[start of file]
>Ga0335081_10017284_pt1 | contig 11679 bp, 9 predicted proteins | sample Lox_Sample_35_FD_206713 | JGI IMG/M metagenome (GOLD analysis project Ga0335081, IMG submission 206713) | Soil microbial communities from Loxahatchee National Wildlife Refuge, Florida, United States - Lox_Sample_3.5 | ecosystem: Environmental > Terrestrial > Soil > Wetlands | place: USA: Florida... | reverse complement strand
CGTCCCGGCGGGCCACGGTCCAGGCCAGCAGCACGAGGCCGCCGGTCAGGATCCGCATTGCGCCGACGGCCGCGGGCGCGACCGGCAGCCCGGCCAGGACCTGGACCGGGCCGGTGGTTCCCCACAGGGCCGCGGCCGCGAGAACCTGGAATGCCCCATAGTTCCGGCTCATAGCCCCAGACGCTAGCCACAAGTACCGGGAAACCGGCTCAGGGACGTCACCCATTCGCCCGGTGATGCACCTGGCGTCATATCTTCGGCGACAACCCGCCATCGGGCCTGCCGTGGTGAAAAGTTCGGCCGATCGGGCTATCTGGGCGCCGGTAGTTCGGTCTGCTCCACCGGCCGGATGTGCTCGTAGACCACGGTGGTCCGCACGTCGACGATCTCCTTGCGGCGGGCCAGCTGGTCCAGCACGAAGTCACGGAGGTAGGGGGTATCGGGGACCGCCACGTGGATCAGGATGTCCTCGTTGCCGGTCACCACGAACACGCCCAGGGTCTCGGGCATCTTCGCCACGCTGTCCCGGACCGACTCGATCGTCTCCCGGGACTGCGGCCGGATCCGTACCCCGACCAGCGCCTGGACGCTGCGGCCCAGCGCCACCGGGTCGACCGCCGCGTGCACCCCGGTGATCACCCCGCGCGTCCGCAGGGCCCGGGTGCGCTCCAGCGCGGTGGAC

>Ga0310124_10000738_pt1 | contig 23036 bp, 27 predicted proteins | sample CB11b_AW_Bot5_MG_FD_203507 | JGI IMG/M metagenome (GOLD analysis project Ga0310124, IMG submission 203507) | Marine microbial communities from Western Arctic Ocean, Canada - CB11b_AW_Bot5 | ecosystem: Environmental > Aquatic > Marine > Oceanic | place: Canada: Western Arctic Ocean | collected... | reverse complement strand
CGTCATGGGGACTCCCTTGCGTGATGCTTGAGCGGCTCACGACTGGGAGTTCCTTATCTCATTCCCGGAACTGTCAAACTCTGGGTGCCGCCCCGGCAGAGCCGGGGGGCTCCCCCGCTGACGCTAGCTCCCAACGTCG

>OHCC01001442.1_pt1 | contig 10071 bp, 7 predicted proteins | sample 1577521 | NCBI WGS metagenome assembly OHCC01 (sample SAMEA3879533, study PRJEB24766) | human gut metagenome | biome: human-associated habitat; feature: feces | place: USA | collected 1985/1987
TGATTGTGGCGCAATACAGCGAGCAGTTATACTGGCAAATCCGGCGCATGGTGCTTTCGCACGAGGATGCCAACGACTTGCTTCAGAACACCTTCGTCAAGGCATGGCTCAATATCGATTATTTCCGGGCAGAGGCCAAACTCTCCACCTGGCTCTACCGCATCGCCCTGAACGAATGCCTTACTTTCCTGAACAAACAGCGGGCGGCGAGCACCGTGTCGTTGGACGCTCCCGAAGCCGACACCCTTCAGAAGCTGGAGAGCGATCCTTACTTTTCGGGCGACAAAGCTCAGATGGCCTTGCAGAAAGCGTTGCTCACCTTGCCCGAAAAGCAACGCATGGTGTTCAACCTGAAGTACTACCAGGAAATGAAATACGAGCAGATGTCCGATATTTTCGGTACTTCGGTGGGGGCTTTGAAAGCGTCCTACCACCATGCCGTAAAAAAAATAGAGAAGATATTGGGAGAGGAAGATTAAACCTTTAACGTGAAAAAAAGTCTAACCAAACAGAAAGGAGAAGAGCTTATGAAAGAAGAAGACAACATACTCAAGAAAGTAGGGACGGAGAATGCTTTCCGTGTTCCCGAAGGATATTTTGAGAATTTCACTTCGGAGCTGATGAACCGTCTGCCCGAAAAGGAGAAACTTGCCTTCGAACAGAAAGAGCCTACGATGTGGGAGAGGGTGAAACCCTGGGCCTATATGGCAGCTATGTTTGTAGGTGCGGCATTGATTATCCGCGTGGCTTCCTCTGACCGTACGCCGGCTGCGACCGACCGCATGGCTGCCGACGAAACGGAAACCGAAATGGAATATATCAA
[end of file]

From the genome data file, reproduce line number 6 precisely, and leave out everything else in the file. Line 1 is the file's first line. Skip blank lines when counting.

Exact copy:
TGATTGTGGCGCAATACAGCGAGCAGTTATACTGGCAAATCCGGCGCATGGTGCTTTCGCACGAGGATGCCAACGACTTGCTTCAGAACACCTTCGTCAAGGCATGGCTCAATATCGATTATTTCCGGGCAGAGGCCAAACTCTCCACCTGGCTCTACCGCATCGCCCTGAACGAATGCCTTACTTTCCTGAACAAACAGCGGGCGGCGAGCACCGTGTCGTTGGACGCTCCCGAAGCCGACACCCTTCAGAAGCTGGAGAGCGATCCTTACTTTTCGGGCGACAAAGCTCAGATGGCCTTGCAGAAAGCGTTGCTCACCTTGCCCGAAAAGCAACGCATGGTGTTCAACCTGAAGTACTACCAGGAAATGAAATACGAGCAGATGTCCGATATTTTCGGTACTTCGGTGGGGGCTTTGAAAGCGTCCTACCACCATGCCGTAAAAAAAATAGAGAAGATATTGGGAGAGGAAGATTAAACCTTTAACGTGAAAAAAAGTCTAACCAAACAGAAAGGAGAAGAGCTTATGAAAGAAGAAGACAACATACTCAAGAAAGTAGGGACGGAGAATGCTTTCCGTGTTCCCGAAGGATATTTTGAGAATTTCACTTCGGAGCTGATGAACCGTCTGCCCGAAAAGGAGAAACTTGCCTTCGAACAGAAAGAGCCTACGATGTGGGAGAGGGTGAAACCCTGGGCCTATATGGCAGCTATGTTTGTAGGTGCGGCATTGATTATCCGCGTGGCTTCCTCTGACCGTACGCCGGCTGCGACCGACCGCATGGCTGCCGACGAAACGGAAACCGAAATGGAATATATCAA